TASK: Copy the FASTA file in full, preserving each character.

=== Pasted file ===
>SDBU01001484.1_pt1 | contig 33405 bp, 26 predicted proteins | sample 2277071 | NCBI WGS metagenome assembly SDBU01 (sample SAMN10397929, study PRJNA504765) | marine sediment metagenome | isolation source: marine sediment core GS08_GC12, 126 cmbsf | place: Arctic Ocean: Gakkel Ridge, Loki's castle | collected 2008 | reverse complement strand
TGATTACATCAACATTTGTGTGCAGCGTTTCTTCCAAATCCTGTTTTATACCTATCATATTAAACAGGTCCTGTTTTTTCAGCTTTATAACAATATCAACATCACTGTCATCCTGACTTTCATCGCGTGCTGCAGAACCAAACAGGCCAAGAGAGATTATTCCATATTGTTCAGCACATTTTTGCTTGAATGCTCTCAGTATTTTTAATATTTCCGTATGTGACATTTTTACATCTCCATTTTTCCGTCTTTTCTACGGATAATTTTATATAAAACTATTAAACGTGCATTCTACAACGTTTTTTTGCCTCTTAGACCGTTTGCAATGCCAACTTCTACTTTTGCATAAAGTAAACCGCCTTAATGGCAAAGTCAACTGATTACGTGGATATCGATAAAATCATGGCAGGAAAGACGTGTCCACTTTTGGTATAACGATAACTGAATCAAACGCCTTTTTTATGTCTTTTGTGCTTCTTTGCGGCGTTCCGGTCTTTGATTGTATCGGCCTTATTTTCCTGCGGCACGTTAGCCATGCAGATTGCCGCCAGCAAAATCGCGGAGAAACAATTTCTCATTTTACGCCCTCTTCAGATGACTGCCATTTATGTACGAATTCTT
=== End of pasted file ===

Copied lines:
>SDBU01001484.1_pt1 | contig 33405 bp, 26 predicted proteins | sample 2277071 | NCBI WGS metagenome assembly SDBU01 (sample SAMN10397929, study PRJNA504765) | marine sediment metagenome | isolation source: marine sediment core GS08_GC12, 126 cmbsf | place: Arctic Ocean: Gakkel Ridge, Loki's castle | collected 2008 | reverse complement strand
TGATTACATCAACATTTGTGTGCAGCGTTTCTTCCAAATCCTGTTTTATACCTATCATATTAAACAGGTCCTGTTTTTTCAGCTTTATAACAATATCAACATCACTGTCATCCTGACTTTCATCGCGTGCTGCAGAACCAAACAGGCCAAGAGAGATTATTCCATATTGTTCAGCACATTTTTGCTTGAATGCTCTCAGTATTTTTAATATTTCCGTATGTGACATTTTTACATCTCCATTTTTCCGTCTTTTCTACGGATAATTTTATATAAAACTATTAAACGTGCATTCTACAACGTTTTTTTGCCTCTTAGACCGTTTGCAATGCCAACTTCTACTTTTGCATAAAGTAAACCGCCTTAATGGCAAAGTCAACTGATTACGTGGATATCGATAAAATCATGGCAGGAAAGACGTGTCCACTTTTGGTATAACGATAACTGAATCAAACGCCTTTTTTATGTCTTTTGTGCTTCTTTGCGGCGTTCCGGTCTTTGATTGTATCGGCCTTATTTTCCTGCGGCACGTTAGCCATGCAGATTGCCGCCAGCAAAATCGCGGAGAAACAATTTCTCATTTTACGCCCTCTTCAGATGACTGCCATTTATGTACGAATTCTT